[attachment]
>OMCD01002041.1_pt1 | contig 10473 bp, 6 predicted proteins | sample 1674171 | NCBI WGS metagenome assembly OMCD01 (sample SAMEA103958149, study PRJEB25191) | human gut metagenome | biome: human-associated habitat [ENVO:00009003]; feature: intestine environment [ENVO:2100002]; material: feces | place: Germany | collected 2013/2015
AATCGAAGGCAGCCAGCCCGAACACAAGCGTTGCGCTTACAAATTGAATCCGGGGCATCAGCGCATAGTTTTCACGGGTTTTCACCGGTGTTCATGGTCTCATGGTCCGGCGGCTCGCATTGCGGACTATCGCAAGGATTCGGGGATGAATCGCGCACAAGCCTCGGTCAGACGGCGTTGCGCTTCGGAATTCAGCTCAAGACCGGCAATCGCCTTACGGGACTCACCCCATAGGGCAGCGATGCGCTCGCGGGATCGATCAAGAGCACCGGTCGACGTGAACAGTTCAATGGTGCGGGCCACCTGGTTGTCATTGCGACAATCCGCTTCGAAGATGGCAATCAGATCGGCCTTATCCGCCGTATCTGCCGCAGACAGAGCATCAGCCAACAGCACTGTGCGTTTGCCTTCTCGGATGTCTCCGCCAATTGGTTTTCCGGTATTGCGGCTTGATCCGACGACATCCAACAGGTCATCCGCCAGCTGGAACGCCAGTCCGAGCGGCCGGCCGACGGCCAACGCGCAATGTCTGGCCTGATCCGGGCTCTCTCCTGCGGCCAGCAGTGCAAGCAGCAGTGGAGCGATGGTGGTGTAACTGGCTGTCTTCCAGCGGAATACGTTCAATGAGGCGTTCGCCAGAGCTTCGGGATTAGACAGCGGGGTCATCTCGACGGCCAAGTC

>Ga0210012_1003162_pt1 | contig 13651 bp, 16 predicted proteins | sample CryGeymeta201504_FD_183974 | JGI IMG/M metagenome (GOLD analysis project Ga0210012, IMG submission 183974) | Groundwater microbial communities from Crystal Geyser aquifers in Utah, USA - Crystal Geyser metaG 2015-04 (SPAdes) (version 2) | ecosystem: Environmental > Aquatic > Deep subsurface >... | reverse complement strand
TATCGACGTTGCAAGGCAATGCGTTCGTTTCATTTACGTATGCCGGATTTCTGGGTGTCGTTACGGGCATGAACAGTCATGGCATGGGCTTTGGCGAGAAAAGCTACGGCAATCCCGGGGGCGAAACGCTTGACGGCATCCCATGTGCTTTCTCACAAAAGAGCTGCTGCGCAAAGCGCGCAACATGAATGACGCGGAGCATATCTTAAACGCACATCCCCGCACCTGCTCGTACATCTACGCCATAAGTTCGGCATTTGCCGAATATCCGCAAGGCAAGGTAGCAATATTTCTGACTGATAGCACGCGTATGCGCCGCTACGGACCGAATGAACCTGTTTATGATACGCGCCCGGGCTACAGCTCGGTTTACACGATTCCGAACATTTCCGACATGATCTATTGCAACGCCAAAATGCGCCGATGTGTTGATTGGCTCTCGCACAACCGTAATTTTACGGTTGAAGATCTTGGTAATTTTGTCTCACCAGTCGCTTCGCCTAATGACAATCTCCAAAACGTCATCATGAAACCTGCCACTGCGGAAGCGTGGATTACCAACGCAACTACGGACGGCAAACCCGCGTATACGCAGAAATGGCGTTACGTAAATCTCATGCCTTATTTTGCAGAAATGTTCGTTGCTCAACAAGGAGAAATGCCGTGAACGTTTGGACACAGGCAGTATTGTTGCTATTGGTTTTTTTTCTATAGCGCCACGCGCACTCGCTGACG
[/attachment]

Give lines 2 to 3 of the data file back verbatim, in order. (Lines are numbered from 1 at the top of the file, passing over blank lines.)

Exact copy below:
AATCGAAGGCAGCCAGCCCGAACACAAGCGTTGCGCTTACAAATTGAATCCGGGGCATCAGCGCATAGTTTTCACGGGTTTTCACCGGTGTTCATGGTCTCATGGTCCGGCGGCTCGCATTGCGGACTATCGCAAGGATTCGGGGATGAATCGCGCACAAGCCTCGGTCAGACGGCGTTGCGCTTCGGAATTCAGCTCAAGACCGGCAATCGCCTTACGGGACTCACCCCATAGGGCAGCGATGCGCTCGCGGGATCGATCAAGAGCACCGGTCGACGTGAACAGTTCAATGGTGCGGGCCACCTGGTTGTCATTGCGACAATCCGCTTCGAAGATGGCAATCAGATCGGCCTTATCCGCCGTATCTGCCGCAGACAGAGCATCAGCCAACAGCACTGTGCGTTTGCCTTCTCGGATGTCTCCGCCAATTGGTTTTCCGGTATTGCGGCTTGATCCGACGACATCCAACAGGTCATCCGCCAGCTGGAACGCCAGTCCGAGCGGCCGGCCGACGGCCAACGCGCAATGTCTGGCCTGATCCGGGCTCTCTCCTGCGGCCAGCAGTGCAAGCAGCAGTGGAGCGATGGTGGTGTAACTGGCTGTCTTCCAGCGGAATACGTTCAATGAGGCGTTCGCCAGAGCTTCGGGATTAGACAGCGGGGTCATCTCGACGGCCAAGTC

>Ga0210012_1003162_pt1 | contig 13651 bp, 16 predicted proteins | sample CryGeymeta201504_FD_183974 | JGI IMG/M metagenome (GOLD analysis project Ga0210012, IMG submission 183974) | Groundwater microbial communities from Crystal Geyser aquifers in Utah, USA - Crystal Geyser metaG 2015-04 (SPAdes) (version 2) | ecosystem: Environmental > Aquatic > Deep subsurface >... | reverse complement strand